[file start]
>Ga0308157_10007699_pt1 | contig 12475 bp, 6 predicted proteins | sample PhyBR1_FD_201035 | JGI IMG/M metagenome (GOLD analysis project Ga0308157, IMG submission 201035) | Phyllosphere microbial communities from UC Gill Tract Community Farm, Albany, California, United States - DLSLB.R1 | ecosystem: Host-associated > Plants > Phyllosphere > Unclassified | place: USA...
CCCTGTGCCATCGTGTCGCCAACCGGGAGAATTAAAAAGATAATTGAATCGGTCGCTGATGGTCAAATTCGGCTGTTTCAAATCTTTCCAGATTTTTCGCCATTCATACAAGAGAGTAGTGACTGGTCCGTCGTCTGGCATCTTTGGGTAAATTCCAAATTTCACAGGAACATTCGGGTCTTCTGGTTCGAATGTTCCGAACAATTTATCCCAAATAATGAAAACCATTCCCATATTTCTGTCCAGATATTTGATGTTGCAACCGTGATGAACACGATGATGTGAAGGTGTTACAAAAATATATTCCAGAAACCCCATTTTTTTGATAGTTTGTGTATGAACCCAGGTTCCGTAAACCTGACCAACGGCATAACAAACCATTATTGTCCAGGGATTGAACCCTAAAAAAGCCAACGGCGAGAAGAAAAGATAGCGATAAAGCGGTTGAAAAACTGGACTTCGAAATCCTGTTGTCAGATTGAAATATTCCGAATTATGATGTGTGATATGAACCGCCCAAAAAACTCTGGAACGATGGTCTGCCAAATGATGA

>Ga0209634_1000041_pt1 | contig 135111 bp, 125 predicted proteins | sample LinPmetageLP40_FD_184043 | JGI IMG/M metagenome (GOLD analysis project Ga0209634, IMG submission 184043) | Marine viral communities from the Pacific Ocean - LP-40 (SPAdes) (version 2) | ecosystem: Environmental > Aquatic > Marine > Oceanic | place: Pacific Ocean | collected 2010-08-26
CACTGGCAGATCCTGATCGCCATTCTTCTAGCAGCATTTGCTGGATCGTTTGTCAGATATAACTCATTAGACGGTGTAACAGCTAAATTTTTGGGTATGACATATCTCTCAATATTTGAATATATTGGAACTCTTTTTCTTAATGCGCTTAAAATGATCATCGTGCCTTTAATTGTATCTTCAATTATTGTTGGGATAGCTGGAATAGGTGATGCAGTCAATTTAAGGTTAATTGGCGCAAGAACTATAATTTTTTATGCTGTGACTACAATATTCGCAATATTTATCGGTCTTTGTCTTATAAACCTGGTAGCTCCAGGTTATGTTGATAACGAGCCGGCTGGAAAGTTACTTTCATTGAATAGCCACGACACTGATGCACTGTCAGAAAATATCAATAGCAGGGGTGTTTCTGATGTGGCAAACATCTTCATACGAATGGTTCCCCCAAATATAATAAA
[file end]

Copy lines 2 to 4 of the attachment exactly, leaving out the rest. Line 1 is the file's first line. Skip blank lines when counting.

CCCTGTGCCATCGTGTCGCCAACCGGGAGAATTAAAAAGATAATTGAATCGGTCGCTGATGGTCAAATTCGGCTGTTTCAAATCTTTCCAGATTTTTCGCCATTCATACAAGAGAGTAGTGACTGGTCCGTCGTCTGGCATCTTTGGGTAAATTCCAAATTTCACAGGAACATTCGGGTCTTCTGGTTCGAATGTTCCGAACAATTTATCCCAAATAATGAAAACCATTCCCATATTTCTGTCCAGATATTTGATGTTGCAACCGTGATGAACACGATGATGTGAAGGTGTTACAAAAATATATTCCAGAAACCCCATTTTTTTGATAGTTTGTGTATGAACCCAGGTTCCGTAAACCTGACCAACGGCATAACAAACCATTATTGTCCAGGGATTGAACCCTAAAAAAGCCAACGGCGAGAAGAAAAGATAGCGATAAAGCGGTTGAAAAACTGGACTTCGAAATCCTGTTGTCAGATTGAAATATTCCGAATTATGATGTGTGATATGAACCGCCCAAAAAACTCTGGAACGATGGTCTGCCAAATGATGA

>Ga0209634_1000041_pt1 | contig 135111 bp, 125 predicted proteins | sample LinPmetageLP40_FD_184043 | JGI IMG/M metagenome (GOLD analysis project Ga0209634, IMG submission 184043) | Marine viral communities from the Pacific Ocean - LP-40 (SPAdes) (version 2) | ecosystem: Environmental > Aquatic > Marine > Oceanic | place: Pacific Ocean | collected 2010-08-26
CACTGGCAGATCCTGATCGCCATTCTTCTAGCAGCATTTGCTGGATCGTTTGTCAGATATAACTCATTAGACGGTGTAACAGCTAAATTTTTGGGTATGACATATCTCTCAATATTTGAATATATTGGAACTCTTTTTCTTAATGCGCTTAAAATGATCATCGTGCCTTTAATTGTATCTTCAATTATTGTTGGGATAGCTGGAATAGGTGATGCAGTCAATTTAAGGTTAATTGGCGCAAGAACTATAATTTTTTATGCTGTGACTACAATATTCGCAATATTTATCGGTCTTTGTCTTATAAACCTGGTAGCTCCAGGTTATGTTGATAACGAGCCGGCTGGAAAGTTACTTTCATTGAATAGCCACGACACTGATGCACTGTCAGAAAATATCAATAGCAGGGGTGTTTCTGATGTGGCAAACATCTTCATACGAATGGTTCCCCCAAATATAATAAA